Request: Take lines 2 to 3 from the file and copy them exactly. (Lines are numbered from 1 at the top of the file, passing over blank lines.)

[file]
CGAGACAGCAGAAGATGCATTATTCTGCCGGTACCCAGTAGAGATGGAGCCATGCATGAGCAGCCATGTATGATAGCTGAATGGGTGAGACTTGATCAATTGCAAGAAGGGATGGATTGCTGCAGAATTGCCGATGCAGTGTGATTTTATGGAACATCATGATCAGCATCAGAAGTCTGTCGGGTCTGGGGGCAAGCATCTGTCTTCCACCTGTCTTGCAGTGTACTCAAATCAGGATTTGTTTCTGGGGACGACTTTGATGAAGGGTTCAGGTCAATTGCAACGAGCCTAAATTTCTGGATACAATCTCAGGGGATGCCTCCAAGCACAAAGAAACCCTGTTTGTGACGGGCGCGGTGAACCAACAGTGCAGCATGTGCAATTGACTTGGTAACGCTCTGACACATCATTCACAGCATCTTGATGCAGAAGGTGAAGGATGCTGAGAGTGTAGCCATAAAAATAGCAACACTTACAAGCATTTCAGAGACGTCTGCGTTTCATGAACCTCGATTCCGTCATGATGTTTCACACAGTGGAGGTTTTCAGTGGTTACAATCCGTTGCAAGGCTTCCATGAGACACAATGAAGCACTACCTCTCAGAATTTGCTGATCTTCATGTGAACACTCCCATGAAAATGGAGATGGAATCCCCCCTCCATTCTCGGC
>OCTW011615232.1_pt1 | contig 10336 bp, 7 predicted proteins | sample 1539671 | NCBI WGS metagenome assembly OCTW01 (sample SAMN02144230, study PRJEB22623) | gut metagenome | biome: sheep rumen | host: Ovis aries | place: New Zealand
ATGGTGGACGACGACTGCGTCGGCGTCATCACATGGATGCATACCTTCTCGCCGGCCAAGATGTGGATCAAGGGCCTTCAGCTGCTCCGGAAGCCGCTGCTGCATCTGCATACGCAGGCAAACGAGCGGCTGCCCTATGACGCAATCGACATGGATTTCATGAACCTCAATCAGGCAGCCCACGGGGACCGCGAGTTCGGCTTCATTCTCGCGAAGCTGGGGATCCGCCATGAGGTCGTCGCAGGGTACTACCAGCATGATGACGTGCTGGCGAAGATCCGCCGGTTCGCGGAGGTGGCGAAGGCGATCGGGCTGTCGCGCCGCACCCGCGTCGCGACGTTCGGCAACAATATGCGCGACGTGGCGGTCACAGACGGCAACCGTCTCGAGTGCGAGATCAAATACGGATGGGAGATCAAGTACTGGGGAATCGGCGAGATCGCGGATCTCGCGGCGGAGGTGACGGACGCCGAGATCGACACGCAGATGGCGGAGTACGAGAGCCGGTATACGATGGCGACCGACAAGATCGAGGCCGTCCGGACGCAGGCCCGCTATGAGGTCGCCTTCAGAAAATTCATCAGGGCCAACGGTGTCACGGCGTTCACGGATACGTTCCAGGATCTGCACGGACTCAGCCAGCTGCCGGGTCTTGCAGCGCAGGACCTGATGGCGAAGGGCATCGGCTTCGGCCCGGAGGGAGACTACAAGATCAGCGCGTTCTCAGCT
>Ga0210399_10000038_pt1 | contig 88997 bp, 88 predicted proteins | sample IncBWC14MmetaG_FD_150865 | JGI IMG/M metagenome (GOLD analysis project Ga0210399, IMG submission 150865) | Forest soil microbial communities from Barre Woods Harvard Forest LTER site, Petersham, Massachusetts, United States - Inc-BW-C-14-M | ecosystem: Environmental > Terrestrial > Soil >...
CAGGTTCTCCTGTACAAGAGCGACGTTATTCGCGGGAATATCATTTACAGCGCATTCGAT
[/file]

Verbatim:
>OCTW011615232.1_pt1 | contig 10336 bp, 7 predicted proteins | sample 1539671 | NCBI WGS metagenome assembly OCTW01 (sample SAMN02144230, study PRJEB22623) | gut metagenome | biome: sheep rumen | host: Ovis aries | place: New Zealand
ATGGTGGACGACGACTGCGTCGGCGTCATCACATGGATGCATACCTTCTCGCCGGCCAAGATGTGGATCAAGGGCCTTCAGCTGCTCCGGAAGCCGCTGCTGCATCTGCATACGCAGGCAAACGAGCGGCTGCCCTATGACGCAATCGACATGGATTTCATGAACCTCAATCAGGCAGCCCACGGGGACCGCGAGTTCGGCTTCATTCTCGCGAAGCTGGGGATCCGCCATGAGGTCGTCGCAGGGTACTACCAGCATGATGACGTGCTGGCGAAGATCCGCCGGTTCGCGGAGGTGGCGAAGGCGATCGGGCTGTCGCGCCGCACCCGCGTCGCGACGTTCGGCAACAATATGCGCGACGTGGCGGTCACAGACGGCAACCGTCTCGAGTGCGAGATCAAATACGGATGGGAGATCAAGTACTGGGGAATCGGCGAGATCGCGGATCTCGCGGCGGAGGTGACGGACGCCGAGATCGACACGCAGATGGCGGAGTACGAGAGCCGGTATACGATGGCGACCGACAAGATCGAGGCCGTCCGGACGCAGGCCCGCTATGAGGTCGCCTTCAGAAAATTCATCAGGGCCAACGGTGTCACGGCGTTCACGGATACGTTCCAGGATCTGCACGGACTCAGCCAGCTGCCGGGTCTTGCAGCGCAGGACCTGATGGCGAAGGGCATCGGCTTCGGCCCGGAGGGAGACTACAAGATCAGCGCGTTCTCAGCT